This photo, a bit blurred, yet does show an egg mass of some insect near the top.
I heard several Alaskans say the did not like the flower. It starts to bloom from the bottom and works it's way to the top. When it begins bloom the traditional saying is that this is the beginning of summer and when the blossoms open at the top, then that means summer is over. It is a ticking seasonal clock for some, it seems.
This perennial is a good source of vitamin C and vitamin A if the early spring shoots are harvested. Slender leaves and buds can also be used in salads. If the leaves and blossoms are older they are tough and bitter. The full blossoms are four-lobed trumpet in shape. The herb is antispasmodic, hypnotic, and can be used as a laxative and tonic. It also causes tissues to contract. It claims many other medicinal uses.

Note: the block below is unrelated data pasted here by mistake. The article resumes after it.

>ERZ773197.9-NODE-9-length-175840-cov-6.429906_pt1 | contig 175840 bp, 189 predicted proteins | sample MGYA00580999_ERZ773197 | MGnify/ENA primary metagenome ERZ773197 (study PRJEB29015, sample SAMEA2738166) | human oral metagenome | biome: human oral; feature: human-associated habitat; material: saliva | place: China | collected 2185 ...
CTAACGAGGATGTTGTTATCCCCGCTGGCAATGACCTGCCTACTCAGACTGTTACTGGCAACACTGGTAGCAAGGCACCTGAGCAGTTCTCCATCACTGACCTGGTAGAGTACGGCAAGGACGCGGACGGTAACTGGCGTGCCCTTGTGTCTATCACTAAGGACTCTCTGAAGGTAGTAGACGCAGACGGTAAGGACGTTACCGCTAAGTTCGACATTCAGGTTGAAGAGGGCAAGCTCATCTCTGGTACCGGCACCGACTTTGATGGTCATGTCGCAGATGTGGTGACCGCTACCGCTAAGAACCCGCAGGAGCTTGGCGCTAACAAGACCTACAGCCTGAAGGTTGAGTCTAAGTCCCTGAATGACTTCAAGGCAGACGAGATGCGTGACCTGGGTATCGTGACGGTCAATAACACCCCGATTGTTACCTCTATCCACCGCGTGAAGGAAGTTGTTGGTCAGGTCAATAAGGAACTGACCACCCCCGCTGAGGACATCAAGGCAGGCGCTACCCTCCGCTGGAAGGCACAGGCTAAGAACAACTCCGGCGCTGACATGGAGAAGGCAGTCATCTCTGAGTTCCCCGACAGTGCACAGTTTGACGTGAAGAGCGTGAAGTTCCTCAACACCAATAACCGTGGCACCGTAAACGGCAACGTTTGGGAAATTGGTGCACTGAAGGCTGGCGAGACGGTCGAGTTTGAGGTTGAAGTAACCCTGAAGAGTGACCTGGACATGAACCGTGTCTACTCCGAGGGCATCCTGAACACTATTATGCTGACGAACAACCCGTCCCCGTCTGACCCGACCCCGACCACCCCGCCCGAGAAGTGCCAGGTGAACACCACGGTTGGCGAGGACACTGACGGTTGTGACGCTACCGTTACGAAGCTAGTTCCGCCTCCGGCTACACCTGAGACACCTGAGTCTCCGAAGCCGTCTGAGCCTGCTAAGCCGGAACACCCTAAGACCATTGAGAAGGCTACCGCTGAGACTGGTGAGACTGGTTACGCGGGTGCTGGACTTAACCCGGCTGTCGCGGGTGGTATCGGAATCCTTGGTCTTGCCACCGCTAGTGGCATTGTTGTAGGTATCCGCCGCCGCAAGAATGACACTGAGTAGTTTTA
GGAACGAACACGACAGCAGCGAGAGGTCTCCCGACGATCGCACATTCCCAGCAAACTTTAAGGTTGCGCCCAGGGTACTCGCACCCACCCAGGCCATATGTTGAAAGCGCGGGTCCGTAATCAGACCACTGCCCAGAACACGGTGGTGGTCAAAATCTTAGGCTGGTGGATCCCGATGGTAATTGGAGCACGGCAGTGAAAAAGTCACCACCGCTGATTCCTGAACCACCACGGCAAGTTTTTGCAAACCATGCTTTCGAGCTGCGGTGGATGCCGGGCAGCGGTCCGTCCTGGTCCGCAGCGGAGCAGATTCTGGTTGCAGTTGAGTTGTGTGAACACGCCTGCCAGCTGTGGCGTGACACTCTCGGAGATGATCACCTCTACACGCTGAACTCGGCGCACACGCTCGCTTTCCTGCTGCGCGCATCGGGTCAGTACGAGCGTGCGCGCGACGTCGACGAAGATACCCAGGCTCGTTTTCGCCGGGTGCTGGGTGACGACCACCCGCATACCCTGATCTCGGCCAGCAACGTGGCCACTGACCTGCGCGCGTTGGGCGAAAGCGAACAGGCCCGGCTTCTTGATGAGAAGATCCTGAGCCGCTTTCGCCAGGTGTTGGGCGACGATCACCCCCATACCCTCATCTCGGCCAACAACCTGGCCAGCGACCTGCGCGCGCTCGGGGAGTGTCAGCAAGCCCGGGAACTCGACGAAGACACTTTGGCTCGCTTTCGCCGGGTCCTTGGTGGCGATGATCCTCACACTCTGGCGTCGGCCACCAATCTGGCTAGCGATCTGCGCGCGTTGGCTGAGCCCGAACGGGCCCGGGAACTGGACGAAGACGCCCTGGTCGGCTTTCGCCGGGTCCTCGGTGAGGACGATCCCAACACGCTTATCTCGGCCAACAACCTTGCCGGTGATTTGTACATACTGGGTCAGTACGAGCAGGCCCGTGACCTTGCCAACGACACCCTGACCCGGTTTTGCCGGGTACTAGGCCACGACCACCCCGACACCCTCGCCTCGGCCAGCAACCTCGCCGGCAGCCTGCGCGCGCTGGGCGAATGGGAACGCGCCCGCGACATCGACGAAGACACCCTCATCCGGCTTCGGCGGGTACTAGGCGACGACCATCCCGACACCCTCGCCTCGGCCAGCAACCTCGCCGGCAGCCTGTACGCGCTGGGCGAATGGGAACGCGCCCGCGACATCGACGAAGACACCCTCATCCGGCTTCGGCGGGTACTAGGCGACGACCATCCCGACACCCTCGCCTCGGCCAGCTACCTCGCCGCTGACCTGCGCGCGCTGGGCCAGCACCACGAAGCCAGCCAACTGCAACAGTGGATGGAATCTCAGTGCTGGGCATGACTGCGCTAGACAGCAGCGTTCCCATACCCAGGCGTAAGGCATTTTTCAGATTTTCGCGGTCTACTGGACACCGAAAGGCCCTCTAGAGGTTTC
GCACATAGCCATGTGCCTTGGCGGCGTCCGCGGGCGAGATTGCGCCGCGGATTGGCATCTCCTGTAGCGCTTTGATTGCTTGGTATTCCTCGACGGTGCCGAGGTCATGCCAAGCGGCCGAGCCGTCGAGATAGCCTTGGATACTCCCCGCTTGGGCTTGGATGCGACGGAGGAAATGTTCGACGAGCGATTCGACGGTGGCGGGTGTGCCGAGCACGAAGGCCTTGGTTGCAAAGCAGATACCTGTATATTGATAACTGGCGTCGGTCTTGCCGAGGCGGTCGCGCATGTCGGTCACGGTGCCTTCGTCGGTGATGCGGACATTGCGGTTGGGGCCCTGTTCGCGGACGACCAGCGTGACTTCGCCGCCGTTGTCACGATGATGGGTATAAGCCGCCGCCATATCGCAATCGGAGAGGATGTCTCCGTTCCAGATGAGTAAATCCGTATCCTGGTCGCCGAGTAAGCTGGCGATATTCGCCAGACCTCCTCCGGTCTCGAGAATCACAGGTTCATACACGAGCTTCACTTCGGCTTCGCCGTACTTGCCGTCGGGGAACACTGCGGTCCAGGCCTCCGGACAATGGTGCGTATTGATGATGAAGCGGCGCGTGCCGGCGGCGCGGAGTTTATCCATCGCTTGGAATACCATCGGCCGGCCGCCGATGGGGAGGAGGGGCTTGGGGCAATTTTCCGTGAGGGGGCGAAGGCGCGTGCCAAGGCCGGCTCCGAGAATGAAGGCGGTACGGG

It grows at the edges of the woods and in places where disturbed soil is located. It is cultivated for reclamation of landscapes that have been eroded. It grew everywhere on the hikes and drives that we took. I am sure my Canadian bloggers know it well.